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ERIC Number: EJ787099
Record Type: Journal
Publication Date: 2008-Mar
Pages: 15
Abstractor: Author
Reference Count: 48
ISSN: ISSN-1361-3324
Deconstructing the Politics of a Differently Colored Transnational Identity
Subreenduth, Sharon
Race, Ethnicity and Education, v11 n1 p41-55 Mar 2008
Using personal narrative as a form of inquiry, this paper analyzes the possibilities of re/claiming epistemological grounds within racialized transnational spaces. Categories of race, nationality, and subject positions influence the legitimacies that are extended, withdrawn and or usurped within such transnational interactions. The paper examines the ways in which these interactions are performed and negotiated through my various identity positions that inevitably mark one in US higher education settings. Specifically it examines how identity, community and Blackness become imagined, redefined and performed in different spaces. Situated within US higher education settings, the paper pays particular attention to how my racialized subject position is interpreted and engaged with/in US and African research, academic and community sites. Within this paper I use my specific Third/First World transnational interactions to examine and theorize the politics, psychological intentions and outcomes of masked racialized ideologies that shape such interactions. The intention of this paper is threefold--to: (1) examine the complexities of transnational racial identity and politics; (2) trace the im/possibilities of being validated as intellectual worker and authentic Third/First World subject in the global politics of power and knowledge that shapes the transnational educational, research and community trajectory; and (3) theorize the possibilities and limits for using transnational racial identity and politics for building solidarity. This decolonizing writing project attempts to reveal and disrupt the ways in which imperialism constructs racialized Others within and beyond the west. It also shows how imperialism develops transnational citizenship that creates subjects who, for those in the west, believe that they can master and conquer the world and, for those in/from the colonies, are rendered into second-class positions. Decolonization, therefore, needs to account for the interconnectedness of the west and the colonies as well as the transnational and complex interplay of subjugation, complicity and resistance. (Contains 6 notes.)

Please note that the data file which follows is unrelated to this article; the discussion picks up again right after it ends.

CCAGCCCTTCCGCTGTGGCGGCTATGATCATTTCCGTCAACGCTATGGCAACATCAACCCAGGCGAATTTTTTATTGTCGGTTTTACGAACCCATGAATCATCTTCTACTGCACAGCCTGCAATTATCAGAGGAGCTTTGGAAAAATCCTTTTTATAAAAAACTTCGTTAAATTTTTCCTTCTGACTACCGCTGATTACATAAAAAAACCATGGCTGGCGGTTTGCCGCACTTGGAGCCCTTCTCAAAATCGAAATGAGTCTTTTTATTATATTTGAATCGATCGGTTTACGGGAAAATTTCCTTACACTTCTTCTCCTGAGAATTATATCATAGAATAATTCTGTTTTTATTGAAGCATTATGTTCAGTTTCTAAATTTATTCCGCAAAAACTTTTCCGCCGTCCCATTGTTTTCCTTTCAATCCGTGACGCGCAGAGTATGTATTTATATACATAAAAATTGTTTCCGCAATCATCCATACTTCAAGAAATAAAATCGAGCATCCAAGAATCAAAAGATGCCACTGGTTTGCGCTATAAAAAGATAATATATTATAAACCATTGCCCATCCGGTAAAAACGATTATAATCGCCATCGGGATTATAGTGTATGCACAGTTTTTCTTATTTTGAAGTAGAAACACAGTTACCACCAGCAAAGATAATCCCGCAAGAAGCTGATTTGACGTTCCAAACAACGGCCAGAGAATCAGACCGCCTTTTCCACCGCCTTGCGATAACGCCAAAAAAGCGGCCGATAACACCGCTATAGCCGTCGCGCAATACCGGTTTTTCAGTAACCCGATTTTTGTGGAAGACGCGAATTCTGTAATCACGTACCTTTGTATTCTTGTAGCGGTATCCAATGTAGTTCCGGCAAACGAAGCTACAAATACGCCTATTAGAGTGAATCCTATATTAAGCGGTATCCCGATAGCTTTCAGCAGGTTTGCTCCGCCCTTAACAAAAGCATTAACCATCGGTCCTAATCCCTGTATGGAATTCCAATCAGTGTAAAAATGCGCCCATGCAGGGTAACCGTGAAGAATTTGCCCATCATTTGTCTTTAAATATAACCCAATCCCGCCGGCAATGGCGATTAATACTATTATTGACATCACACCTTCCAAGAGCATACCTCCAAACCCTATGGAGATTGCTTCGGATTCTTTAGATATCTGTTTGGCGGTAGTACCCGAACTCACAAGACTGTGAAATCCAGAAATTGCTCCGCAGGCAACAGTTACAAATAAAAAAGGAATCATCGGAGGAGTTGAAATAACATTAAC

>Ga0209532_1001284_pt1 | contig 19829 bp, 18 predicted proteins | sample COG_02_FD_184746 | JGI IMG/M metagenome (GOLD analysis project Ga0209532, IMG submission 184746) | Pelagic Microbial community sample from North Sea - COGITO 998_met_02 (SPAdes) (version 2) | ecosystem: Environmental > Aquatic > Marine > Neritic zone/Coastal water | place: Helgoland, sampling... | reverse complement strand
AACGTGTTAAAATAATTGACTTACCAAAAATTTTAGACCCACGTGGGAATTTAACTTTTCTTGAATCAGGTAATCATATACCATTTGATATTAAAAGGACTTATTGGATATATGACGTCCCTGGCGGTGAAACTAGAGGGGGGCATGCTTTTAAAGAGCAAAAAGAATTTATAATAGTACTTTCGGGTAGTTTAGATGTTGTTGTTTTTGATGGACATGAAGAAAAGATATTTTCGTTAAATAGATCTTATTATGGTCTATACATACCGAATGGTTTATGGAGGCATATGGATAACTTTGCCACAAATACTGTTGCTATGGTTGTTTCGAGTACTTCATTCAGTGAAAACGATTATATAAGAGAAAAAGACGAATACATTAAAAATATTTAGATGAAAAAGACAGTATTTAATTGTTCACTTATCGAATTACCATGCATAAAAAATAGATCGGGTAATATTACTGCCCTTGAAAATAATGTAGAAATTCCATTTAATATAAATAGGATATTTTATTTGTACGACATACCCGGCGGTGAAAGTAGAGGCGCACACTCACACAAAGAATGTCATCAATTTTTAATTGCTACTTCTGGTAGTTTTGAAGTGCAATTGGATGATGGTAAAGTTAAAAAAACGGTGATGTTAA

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Publication Type: Journal Articles; Reports - Evaluative
Education Level: N/A
Audience: N/A
Language: English
Sponsor: N/A
Authoring Institution: N/A
Identifiers - Location: South Africa